(See the next post, “Why Are High Mountains so Important? – Part II,” for the second part of Samuel the Lamanite’s prophecy and its importance to us today in identifying the Land of Promise.)


  1. I can't thank you enough for the work you've done here on your site. I would like to point out that the Mentinah Records show that Samuel the Lamanite actually came down from where he lived in the land northward, not up from the land of Nephi. He was a descendant of the Nephites and Lamanites (People of Ammon) that left South America to go up into North America (Alma 63 & Hel 3) because they were fed up with the wars with the Lamanites and the increasing corruption of the Nephites. Mormon's father was a descendant of them also and he brought his son, Mormon, down to the land southward when he was 10 stopping in the Nephite settlements in Central America where he met Ammaron (who he later replaces as the Prophet) and then came to Zarahemla a year later. Young Mormon was taught by Ammaron and knew the record of the Nephites from that, and took the name of Captain Moroni to give to his own son later. Samuel returned to his own land northward where he did preach to his people there and authored 2 of the books of the Mentinah Records.

  2. Now as to why the reference to "high" mountains so frequently. Several of the prophets in the scriptures are told to go there for consultation. I can only assume that it is for privacy. The children of Israel were terribly frightened when they saw and heard the evidences of God's presence on Sinai and wanted no part of Him. In other instances, I believe the Lord did not want to give unfaithful men cause to believe based merely on the signs of His presence. So He kept the meetings "private". As to the height of the newest mountains added in cataclysms, your guess is good enough about it needing to be high enough to be seen by all, but it could also act as more effective barriers between the righteous and the unrighteous. As it states in the BoM that the topographic changes were great in South America, but they were even greater in North America! While I don't recall anything descriptions of those cataclysms in up north in the Mentinah Records, there is the account of those young men that came down to the south to preach to the Nephites and wound up preaching to the Gaddianton Robbers in their own hidden city of Kishkumen shortly before the cataclysms struck. They had left the city when it happened and witnessed it and described the after effects when it got light again. I got the impression that it was up around the area of Venezuela at the time and they were stranded on an island as the land around them had sunk into the sea. I wouldn't be surprised if some of the Caribbean Islands are merely the tops of some of the land that sank. As to the city of Moronihah, it was covered by earth, as 4 other cities were that were mentioned. I have found pictures of the archaeological diggings in Caral, Peru, that show at least 6 hills of dirt that when excavated revealing a stone-walled city underneath. It's a fairly new site (20 years?) so not all the "hills" have been uncovered yet but they will show the same as the others I'm sure. The mounds of dirt are limited to just one side of the river in a fertile valley and then the dirt is covered by large stones and boulders. I know of no "natural" causes that can do that.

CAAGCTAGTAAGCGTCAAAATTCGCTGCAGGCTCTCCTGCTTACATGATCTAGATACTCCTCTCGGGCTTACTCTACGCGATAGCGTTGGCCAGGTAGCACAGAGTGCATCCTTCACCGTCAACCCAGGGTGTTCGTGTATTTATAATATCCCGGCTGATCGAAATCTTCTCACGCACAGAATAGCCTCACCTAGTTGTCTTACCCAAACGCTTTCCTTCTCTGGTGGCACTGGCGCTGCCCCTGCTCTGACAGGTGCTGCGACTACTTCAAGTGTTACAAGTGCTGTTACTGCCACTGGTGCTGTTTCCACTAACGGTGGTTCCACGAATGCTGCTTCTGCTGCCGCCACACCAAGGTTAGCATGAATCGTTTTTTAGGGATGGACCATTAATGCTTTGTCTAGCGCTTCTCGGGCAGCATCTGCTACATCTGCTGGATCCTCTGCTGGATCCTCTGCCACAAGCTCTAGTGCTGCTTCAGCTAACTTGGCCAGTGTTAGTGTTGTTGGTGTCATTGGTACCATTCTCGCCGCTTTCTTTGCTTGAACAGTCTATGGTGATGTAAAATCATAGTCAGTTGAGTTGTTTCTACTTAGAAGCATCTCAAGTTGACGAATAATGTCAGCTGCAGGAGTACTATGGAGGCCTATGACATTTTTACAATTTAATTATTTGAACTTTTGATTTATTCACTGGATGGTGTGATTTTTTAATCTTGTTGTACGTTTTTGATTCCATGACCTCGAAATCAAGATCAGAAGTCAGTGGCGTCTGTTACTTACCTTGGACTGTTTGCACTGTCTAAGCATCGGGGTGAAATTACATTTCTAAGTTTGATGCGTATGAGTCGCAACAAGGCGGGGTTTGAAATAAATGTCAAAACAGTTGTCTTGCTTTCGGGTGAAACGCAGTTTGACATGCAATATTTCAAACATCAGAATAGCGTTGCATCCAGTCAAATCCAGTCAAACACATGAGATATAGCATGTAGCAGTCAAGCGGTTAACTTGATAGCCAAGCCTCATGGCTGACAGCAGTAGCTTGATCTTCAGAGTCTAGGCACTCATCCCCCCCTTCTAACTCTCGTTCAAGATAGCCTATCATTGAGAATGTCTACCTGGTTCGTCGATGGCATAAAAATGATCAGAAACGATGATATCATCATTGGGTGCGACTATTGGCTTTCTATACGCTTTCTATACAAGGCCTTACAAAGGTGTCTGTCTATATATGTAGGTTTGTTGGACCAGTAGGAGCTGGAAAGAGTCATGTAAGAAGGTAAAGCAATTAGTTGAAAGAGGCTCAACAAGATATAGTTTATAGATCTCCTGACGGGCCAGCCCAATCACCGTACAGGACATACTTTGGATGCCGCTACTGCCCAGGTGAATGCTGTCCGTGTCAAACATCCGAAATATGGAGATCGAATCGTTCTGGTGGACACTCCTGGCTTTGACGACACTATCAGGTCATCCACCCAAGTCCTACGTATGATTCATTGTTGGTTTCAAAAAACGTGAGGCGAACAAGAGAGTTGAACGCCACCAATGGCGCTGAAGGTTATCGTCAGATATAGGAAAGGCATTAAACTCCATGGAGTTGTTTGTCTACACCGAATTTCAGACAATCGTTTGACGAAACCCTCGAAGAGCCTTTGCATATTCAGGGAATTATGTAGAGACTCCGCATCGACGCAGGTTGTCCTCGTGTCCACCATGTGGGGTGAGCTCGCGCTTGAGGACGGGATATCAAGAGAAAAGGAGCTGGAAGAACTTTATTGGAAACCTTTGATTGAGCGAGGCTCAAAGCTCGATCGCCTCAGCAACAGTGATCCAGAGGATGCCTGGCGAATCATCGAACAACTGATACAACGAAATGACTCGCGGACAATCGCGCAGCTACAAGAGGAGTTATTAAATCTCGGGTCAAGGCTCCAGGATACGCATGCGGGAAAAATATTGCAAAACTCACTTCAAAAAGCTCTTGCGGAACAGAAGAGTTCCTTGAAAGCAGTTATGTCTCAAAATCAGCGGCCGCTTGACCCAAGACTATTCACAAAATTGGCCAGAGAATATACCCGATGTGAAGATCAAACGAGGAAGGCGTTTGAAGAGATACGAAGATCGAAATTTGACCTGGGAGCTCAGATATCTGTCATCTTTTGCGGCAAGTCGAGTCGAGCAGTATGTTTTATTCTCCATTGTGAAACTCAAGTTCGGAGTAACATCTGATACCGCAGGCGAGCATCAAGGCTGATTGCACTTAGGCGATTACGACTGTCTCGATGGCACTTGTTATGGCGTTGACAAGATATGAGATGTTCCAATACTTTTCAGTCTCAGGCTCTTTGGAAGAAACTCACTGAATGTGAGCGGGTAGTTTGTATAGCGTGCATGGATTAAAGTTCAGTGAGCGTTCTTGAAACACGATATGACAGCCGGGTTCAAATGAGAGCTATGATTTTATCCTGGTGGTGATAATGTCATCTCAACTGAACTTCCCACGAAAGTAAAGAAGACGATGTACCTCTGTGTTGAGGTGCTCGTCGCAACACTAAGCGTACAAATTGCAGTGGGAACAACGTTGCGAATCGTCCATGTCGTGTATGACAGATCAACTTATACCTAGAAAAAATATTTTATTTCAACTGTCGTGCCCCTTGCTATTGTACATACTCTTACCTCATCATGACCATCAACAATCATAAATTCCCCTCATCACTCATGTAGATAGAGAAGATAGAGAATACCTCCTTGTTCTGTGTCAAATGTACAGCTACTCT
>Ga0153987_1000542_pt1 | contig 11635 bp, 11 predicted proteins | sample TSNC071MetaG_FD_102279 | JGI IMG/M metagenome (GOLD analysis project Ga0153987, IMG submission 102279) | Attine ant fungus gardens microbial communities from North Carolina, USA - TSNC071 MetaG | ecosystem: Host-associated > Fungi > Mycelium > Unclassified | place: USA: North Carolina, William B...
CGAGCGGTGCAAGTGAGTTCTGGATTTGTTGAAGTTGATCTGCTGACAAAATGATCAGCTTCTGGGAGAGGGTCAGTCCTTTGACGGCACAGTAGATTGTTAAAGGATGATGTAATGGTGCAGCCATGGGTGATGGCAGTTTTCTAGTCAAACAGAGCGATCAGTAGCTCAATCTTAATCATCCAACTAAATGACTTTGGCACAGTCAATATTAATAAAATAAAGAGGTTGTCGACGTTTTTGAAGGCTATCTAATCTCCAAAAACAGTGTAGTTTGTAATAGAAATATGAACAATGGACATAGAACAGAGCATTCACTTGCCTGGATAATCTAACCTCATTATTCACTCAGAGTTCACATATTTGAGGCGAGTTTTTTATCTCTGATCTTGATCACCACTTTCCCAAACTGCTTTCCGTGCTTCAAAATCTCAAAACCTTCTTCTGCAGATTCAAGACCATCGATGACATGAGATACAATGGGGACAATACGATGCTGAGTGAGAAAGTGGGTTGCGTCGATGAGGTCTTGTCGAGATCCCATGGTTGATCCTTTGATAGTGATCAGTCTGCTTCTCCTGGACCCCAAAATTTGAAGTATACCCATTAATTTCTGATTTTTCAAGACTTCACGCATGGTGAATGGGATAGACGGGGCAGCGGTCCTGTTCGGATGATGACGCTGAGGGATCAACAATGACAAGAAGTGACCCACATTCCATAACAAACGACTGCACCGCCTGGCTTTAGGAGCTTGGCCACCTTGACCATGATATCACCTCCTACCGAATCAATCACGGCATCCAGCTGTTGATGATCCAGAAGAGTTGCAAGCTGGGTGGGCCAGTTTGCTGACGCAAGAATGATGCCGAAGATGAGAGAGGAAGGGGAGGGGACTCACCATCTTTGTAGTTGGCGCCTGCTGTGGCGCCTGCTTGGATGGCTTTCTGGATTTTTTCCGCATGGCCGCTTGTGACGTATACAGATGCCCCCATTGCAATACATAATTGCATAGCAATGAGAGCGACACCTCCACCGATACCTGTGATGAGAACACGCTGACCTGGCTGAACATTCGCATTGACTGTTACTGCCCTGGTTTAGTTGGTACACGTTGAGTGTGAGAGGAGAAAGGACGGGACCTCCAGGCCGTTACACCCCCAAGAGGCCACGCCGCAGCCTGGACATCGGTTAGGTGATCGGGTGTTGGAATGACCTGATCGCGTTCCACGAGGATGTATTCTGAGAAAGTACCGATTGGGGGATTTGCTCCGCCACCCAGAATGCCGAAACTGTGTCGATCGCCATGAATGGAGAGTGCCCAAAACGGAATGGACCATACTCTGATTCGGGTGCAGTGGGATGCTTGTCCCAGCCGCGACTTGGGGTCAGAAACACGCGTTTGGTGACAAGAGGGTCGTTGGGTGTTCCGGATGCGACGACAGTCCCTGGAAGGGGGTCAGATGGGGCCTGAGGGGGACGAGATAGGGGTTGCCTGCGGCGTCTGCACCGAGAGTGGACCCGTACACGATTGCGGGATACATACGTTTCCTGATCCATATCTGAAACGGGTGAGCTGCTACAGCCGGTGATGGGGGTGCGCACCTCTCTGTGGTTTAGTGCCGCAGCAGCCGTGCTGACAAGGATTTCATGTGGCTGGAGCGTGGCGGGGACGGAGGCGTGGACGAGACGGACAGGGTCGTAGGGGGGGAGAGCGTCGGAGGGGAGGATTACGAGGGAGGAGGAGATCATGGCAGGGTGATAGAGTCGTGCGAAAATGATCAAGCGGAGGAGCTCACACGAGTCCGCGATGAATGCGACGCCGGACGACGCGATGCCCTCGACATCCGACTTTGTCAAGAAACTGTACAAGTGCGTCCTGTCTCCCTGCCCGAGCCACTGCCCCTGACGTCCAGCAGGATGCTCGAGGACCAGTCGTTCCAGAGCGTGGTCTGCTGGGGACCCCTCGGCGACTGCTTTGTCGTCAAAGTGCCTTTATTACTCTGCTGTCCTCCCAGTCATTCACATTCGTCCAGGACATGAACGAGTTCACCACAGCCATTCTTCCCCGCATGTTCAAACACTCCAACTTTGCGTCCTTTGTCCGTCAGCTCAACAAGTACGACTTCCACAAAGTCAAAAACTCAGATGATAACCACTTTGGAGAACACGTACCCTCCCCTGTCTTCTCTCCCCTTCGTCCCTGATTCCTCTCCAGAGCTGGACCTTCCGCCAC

3. To add to my comment about the city of Kishkumen, and the young missionaries that went to preach there and the other cities they stopped in first, the account of that is verified in 3 Ne 9:10.